I work with a lot of teenagers and preteens in my practice. I few years ago, I worked with an 11th grade girl who pushed my buttons on a weekly basis. She was rude, offensive, and completely apathetic. I did not know if I would be able to help her. Somewhere along the course of seeing her I attended a training class on working with teenagers and the professor said something that really struck a chord with me, “Anger is Sad’s bodyguard”. I thought about what he said all weekend. The following week, I decided to test it out. I began making observations about how I thought she might be feeling regarding certain tough events in her life and something miraculous happened. She broke down in tears.
What is tricky is that most of the time depressed teens look like other depressed people: sad, crying, withdrawn, sleeping too much or too little, not enjoying activities they used to enjoy, thoughts of suicide, etc. Other times, it can look like what I was seeing in the girl that I mentioned.
If I were a parent of a teenager, I would be confused, irritated, and even a little shocked. “You mean my obnoxious teen, who’d rather spend the night in his bedroom than hang out with the family could actually be depressed? But isn’t this normal? Don’t other teens act like this?”
And you are totally right! Teenagers are as easy as nailing jello to a tree. A lot of this behavior is normal. What is not normal is if the oppositional behavior comes with more intense and frequently concerning choices. Now her grades are slipping, but that’s alright she can do extra work and pull them up. Then they fall even more than before. She’s no longer hanging out with her normal group of friends. That not a huge deal, interests change and she can meet new people. Well now you catch your daughter drinking and smoking pot with these new friends. You ask her to do some yard work and she protests as usual, but now you notice she has scratches on her wrists. But aren’t these cuts a little deeper than one would get from twigs and leaves? She seems to be losing weight and you rarely see her eating anymore and now she has screaming matches with you over dinner. I get that teens spend a lot of time in their room but hasn’t this gotten a little excessive? You monitor her social media posts and notice that they seem to be getting darker and you notice that she googled painless ways to kill yourself.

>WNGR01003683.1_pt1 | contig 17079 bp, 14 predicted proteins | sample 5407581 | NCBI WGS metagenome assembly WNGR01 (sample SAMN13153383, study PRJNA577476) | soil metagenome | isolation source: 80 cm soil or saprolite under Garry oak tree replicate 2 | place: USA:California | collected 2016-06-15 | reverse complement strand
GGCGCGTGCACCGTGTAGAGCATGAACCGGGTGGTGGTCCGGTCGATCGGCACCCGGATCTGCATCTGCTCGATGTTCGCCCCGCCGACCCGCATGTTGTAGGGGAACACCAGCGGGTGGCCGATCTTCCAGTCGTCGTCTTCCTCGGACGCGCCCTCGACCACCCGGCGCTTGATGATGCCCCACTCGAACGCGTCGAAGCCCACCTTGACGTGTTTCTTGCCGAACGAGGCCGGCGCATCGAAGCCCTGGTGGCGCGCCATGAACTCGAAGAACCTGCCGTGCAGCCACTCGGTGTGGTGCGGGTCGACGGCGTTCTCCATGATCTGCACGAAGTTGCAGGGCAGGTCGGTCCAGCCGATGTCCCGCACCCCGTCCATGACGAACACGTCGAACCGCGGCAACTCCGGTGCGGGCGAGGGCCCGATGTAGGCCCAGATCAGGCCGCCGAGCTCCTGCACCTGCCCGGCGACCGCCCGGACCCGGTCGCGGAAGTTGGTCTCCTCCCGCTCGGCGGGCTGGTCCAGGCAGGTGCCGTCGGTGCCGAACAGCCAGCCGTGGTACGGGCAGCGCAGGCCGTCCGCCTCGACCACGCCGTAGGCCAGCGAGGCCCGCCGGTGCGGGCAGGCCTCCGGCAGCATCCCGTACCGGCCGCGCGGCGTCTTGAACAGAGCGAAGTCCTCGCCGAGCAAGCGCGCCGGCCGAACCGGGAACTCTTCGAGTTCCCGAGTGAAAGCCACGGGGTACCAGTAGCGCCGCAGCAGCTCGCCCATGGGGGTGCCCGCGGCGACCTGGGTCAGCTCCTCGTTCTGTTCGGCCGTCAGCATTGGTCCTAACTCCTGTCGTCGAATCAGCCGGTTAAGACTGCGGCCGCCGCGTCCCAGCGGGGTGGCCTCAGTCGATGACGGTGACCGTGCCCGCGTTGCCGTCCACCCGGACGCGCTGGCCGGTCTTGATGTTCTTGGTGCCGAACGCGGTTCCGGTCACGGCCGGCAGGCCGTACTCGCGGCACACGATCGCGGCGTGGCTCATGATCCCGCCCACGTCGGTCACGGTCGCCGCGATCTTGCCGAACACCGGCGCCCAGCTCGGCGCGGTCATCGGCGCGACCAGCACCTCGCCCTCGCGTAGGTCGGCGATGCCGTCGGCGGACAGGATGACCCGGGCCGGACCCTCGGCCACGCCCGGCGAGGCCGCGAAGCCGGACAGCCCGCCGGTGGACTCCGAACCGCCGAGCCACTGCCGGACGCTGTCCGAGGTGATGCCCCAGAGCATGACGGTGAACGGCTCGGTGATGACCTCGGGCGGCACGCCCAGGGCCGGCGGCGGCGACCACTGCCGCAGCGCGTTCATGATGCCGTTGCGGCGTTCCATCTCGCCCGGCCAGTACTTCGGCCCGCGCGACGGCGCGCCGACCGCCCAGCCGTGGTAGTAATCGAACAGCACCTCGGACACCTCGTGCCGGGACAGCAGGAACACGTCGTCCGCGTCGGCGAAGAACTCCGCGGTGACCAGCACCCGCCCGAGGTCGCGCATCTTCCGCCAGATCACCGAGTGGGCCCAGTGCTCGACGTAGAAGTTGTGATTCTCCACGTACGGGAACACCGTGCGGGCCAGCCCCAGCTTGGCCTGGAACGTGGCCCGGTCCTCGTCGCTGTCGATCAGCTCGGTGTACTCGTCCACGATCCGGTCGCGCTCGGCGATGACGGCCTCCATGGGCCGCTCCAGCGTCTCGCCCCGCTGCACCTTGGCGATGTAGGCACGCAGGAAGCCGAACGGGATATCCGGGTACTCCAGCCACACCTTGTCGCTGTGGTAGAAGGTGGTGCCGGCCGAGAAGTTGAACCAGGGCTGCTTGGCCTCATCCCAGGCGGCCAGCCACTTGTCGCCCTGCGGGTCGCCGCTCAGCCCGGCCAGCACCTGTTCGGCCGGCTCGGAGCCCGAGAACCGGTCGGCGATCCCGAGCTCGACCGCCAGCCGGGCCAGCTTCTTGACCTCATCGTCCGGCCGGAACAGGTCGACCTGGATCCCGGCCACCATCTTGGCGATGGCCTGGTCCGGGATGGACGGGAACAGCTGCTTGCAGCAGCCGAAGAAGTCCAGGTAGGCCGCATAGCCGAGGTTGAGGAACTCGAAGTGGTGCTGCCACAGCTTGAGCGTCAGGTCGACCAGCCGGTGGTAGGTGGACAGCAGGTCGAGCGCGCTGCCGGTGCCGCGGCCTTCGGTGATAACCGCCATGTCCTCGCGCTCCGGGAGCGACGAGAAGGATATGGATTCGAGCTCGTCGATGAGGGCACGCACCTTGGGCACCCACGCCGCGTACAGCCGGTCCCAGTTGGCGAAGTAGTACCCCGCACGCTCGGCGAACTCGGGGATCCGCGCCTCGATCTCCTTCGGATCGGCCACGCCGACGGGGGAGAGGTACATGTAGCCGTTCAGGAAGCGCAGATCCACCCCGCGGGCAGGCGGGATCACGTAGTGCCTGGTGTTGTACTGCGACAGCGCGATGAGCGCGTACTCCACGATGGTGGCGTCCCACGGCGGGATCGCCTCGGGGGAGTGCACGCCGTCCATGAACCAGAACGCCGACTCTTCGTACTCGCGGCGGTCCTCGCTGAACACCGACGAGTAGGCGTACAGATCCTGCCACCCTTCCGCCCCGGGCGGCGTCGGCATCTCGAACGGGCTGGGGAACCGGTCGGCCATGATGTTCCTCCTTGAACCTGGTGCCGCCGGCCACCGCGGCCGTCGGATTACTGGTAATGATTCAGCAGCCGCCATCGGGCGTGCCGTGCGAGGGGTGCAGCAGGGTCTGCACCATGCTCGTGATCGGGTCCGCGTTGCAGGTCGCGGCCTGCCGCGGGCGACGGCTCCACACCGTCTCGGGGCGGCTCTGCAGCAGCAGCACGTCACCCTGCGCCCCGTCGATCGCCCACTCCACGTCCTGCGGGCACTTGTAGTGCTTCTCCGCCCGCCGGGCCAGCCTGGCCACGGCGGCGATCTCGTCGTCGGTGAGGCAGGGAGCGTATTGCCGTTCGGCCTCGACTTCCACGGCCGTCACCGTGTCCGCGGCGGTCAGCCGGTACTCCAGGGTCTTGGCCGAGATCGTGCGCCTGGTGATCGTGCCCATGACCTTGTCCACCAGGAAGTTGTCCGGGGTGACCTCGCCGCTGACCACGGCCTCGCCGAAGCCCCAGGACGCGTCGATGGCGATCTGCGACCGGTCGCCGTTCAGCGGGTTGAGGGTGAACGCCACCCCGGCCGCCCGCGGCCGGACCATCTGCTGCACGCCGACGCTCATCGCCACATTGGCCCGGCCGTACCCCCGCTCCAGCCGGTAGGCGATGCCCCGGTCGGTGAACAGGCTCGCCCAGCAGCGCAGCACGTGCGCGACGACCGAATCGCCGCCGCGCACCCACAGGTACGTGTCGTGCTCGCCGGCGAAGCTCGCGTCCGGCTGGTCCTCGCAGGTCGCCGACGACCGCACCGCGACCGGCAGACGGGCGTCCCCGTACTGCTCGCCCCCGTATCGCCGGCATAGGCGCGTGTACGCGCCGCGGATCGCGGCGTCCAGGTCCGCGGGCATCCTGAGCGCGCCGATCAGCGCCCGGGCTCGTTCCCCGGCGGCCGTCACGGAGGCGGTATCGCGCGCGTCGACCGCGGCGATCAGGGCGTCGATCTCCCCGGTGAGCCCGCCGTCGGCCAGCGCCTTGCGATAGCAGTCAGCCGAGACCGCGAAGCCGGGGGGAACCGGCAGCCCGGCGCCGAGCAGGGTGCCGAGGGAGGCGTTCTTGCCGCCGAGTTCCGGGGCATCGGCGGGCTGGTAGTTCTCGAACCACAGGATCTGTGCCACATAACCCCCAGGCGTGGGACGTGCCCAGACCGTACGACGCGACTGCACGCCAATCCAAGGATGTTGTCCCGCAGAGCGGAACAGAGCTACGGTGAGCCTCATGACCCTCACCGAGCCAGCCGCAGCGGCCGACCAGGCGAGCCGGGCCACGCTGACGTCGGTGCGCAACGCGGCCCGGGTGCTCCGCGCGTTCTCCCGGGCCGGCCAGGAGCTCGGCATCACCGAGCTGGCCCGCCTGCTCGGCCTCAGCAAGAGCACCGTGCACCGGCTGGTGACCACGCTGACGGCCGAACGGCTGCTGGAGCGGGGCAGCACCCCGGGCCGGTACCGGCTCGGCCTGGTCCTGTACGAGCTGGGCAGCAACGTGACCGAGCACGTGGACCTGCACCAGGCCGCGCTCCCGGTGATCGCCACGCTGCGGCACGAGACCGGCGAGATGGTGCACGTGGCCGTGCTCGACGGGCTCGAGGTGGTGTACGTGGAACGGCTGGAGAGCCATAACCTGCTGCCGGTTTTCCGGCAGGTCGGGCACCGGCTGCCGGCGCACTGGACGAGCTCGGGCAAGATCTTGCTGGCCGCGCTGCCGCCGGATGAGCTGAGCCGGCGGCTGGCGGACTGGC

If you throw all of this together, you have more than just your normal teen oppositional behaviors, you now have grades slipping, loss of interest in activities that she used to enjoy, a change in friends, drug use, possible eating disorder and cutting, isolation, angry outbursts, and suicidal ideation. You have more than just your teenager saying “you don’t understand!” and “I hate you!”.
Believe me, I know it can be hard to look at the whole picture, especially since these things tend to come in stages. If you notice that your teen is struggling more than just being a bratty kid you fantasize about sending to live with your distant relatives, it doesn’t hurt to take them to get checked out. Have a counselor or a therapist give you a second opinion. Be your child’s biggest advocate and get them the help they may need.